Gamma vs Volatility

Discussion in 'Options' started by kv1289, Sep 6, 2019.

  1. kv1289


    I'm a bit confused about the relationship between volatility and gamma for ITM and OTM options. I was reading the article below and it states high volatility results in a reduction in gamma for ITM and OTM options (Highlighted in the screenshot). However when I look a the diagram on the same page it appears the opposite is occurring... Gamma of the OTM options is higher when volatility is high compared to same strike options during low volatility (Circled in green on the screenshot).

    As a tie breaker I decided to use the options model on my brokers software (Analyze tab on Thinkorswim). I used the Dec 20 275 Put as a sample position. When I modify the volatility higher or lower by 15% the gamma goes down in both scenarios! (I have attached 3 screenshots detailing this). I know you probably can't speak to the specifics to the broker software but I am curious to know why this is occurring and what is the correct behavior of gamma in OTM options as volatility changes.

  2. MACD


    I certainly will answer your questions but your images posted do not display
  3. krugman25

    krugman25 Guest

    You are looking for Zomma. It is a third order greek and a derivative of an options value. But to give the most simple answer, when IV increases gamma will also increase. To know the relationship between IV, Gamma and Delta, you need to know Zomma. And gamma is greatest ATM.
    Philo Judeaus and blueraincap like this.
  4. gaussian


    I am not sure how this is possible given The formula for Gamma. The only place a volatility term has a major effect is in the denominator (the numerator effect is significant but hand-waving here it is likely overshadowed by the effect in the denominator). Volatility is scaled with the square root of time (typically sqrt(252)). This term alone will be some number greater than or equal to 1 (sqrt(252) is approximately 16 or so). This is then multiplied by the stock price resulting in number that will be greater than or equal to 1.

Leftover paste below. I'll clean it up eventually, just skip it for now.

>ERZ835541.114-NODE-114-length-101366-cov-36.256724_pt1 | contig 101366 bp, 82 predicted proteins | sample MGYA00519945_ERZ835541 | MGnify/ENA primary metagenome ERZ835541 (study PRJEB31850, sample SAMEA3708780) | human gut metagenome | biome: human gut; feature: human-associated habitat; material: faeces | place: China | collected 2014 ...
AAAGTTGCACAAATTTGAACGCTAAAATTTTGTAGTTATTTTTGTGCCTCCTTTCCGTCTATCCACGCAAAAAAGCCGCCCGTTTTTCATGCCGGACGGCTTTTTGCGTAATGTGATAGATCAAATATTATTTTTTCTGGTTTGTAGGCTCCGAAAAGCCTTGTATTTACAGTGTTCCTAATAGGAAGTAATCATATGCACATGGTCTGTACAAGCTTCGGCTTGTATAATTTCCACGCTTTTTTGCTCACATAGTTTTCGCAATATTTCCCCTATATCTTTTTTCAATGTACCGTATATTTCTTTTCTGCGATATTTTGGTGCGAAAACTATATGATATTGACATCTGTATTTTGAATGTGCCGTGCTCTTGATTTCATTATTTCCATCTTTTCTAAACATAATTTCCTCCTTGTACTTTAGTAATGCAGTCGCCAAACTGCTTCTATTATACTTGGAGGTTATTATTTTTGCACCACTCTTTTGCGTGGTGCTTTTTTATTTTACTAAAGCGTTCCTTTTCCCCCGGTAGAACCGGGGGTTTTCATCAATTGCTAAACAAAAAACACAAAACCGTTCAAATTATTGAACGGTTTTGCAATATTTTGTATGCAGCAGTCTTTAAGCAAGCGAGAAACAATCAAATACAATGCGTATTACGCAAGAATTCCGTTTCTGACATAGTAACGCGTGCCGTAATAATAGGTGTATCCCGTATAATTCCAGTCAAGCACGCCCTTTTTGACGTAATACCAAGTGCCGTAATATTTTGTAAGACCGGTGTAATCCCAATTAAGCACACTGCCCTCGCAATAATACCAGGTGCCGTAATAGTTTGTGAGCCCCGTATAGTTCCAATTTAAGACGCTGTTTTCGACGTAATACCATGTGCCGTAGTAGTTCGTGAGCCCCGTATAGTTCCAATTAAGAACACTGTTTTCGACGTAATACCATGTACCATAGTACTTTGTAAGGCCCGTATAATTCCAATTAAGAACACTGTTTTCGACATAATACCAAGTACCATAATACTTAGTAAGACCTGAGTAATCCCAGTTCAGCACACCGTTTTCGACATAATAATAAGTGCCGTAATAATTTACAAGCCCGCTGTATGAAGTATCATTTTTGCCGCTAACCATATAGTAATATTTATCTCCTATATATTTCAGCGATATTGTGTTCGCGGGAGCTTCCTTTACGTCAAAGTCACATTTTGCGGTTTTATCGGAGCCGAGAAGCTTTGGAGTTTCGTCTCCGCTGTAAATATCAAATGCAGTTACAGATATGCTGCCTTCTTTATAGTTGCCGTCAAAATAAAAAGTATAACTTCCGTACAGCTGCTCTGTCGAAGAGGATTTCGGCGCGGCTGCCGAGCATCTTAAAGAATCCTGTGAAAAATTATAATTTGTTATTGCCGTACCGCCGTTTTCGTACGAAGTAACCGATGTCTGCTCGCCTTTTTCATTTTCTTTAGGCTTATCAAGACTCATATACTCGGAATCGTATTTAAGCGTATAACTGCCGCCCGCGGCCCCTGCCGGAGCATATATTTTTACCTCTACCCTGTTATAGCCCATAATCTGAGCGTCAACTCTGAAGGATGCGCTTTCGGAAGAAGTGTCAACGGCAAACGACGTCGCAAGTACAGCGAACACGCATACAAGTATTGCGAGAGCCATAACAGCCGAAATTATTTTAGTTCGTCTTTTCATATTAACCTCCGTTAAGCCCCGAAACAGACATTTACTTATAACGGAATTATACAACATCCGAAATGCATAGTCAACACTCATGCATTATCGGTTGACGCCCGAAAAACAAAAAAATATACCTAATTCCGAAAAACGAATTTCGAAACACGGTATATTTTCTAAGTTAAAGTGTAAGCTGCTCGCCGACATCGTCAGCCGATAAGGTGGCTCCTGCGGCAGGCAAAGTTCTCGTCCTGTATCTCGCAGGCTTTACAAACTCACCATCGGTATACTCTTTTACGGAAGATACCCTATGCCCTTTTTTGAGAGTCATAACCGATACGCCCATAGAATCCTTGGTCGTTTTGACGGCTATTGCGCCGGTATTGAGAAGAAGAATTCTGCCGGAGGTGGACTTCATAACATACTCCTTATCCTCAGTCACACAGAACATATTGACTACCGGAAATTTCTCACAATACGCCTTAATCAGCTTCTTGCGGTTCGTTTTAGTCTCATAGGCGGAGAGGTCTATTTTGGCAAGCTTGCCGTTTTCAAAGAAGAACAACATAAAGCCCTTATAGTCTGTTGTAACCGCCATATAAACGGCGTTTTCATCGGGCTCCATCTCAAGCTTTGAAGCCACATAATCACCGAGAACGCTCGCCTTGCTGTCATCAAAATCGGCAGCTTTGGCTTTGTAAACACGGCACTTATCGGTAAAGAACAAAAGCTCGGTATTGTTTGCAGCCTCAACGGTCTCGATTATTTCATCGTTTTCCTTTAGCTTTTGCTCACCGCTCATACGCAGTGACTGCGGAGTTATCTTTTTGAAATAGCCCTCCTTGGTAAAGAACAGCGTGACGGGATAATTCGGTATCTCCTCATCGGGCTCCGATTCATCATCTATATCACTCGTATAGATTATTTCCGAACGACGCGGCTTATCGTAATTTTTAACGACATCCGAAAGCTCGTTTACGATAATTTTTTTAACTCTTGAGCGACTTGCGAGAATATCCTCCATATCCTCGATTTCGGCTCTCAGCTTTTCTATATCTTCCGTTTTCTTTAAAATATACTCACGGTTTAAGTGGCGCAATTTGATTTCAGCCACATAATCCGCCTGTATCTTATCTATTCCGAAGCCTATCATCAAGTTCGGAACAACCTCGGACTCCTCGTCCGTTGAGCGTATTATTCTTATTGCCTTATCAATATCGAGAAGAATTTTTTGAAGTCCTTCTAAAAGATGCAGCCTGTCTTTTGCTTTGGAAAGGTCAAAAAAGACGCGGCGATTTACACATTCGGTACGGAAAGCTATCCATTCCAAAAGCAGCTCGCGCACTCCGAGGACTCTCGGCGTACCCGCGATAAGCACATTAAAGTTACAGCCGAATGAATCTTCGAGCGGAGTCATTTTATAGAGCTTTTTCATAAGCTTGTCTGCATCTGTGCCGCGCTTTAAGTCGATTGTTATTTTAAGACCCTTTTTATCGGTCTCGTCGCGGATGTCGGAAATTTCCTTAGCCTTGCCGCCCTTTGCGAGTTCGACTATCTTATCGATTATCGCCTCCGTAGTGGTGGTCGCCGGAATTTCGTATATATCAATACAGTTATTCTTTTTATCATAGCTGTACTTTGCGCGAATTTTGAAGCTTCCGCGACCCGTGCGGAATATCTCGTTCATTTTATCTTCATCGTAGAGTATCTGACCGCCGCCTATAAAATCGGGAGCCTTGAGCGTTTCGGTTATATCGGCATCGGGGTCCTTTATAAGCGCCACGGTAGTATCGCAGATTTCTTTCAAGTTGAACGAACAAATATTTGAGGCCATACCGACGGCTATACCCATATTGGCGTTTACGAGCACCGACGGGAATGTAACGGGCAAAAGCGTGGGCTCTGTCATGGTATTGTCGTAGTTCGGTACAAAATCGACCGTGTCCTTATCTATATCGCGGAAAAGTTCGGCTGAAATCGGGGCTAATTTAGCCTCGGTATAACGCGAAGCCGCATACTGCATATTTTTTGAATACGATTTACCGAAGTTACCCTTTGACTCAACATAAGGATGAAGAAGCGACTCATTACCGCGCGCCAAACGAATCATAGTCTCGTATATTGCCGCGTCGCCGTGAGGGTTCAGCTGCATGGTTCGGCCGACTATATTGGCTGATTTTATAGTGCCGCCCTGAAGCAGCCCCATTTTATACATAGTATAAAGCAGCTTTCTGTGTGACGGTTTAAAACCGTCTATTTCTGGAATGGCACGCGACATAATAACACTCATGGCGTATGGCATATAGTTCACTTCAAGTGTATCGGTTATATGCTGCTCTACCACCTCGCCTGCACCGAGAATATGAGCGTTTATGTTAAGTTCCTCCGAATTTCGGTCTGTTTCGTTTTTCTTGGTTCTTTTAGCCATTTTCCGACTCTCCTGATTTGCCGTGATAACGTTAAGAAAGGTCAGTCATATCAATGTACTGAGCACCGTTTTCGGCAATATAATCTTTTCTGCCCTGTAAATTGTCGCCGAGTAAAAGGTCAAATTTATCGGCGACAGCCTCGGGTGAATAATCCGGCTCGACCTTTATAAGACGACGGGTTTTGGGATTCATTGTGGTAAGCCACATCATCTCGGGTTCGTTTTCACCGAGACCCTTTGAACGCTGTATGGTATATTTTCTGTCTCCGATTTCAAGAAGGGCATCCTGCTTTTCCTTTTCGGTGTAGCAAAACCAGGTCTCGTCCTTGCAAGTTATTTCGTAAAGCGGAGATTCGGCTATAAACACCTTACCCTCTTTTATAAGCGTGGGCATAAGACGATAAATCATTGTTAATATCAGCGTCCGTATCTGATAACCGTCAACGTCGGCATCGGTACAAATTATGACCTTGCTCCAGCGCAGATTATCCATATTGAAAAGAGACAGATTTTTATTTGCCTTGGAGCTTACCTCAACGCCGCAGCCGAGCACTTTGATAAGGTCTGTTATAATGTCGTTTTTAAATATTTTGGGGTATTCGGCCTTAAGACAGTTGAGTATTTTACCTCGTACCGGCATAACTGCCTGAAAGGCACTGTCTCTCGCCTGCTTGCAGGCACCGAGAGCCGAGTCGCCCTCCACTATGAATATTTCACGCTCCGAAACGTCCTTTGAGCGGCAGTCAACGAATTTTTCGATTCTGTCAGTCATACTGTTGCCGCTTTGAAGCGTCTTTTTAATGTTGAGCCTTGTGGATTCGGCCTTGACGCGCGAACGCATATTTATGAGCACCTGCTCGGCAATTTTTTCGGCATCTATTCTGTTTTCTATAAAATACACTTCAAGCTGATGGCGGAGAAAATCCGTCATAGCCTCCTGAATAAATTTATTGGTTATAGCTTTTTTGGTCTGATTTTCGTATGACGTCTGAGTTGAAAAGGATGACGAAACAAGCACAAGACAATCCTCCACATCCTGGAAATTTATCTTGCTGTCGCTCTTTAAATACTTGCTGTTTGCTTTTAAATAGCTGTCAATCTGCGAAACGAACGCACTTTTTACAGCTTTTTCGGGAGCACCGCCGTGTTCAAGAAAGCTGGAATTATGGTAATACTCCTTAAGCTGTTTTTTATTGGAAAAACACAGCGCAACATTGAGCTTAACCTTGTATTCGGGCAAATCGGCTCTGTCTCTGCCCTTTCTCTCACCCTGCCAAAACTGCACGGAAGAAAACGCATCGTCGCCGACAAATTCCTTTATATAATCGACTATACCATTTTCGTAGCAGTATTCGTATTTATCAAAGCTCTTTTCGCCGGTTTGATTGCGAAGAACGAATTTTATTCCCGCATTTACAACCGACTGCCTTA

So, with this, naturally as you increase volatility gamma will go down in a proportional amount when everything else is held constant which is precisely what the OP experienced. I don't have any examples of zomma off the top of my head, but you'd probably expect it to be negative. I am not sure how it could be made reliably positive (im not doubting it could be, im just unsure).
    Last edited: Sep 6, 2019
  5. krugman25

    krugman25 Guest

    If Zomma is 1 that means gamma will increase by 1 unit for every 1% IV increase.

    Why would gamma go down if the IV is increasing and increasing the likelyhood that further OTM strikes will be ITM? Think about it.
  6. krugman25

    krugman25 Guest

    If Gamma is the rate of change of delta given a movement in price then Zomma is the rate of change of Gamma given a movement in volatility.
    Last edited by a moderator: Sep 6, 2019
  7. Wheezooo


    Don't need to look. My bet is that the low vol OTM options no longer have optionality(premium) in them. Vol 0, gamma 0, theta 0. Anything else would make no sense.

    2 - Gamma increases as vol goes lower. This is not debatable.
  8. From


    As can be seen from the chart above, all other things equal, higher volatility causes gamma to decline ATM and increase DOTM.
  9. krugman25

    krugman25 Guest

    That makes sense

    So then the answer is both depending on how far OTM you are. The curve flattens so near the money gamma gets lower and far OTM gamma goes higher.
  10. Wheezooo


    Cool, thanks for the image. Confirms what I said.

    The extreme wings exhibit no optionality - no extrinsic. Greeks are all move towards zero with the exception of delta which is 100 or 0.
    #10     Sep 6, 2019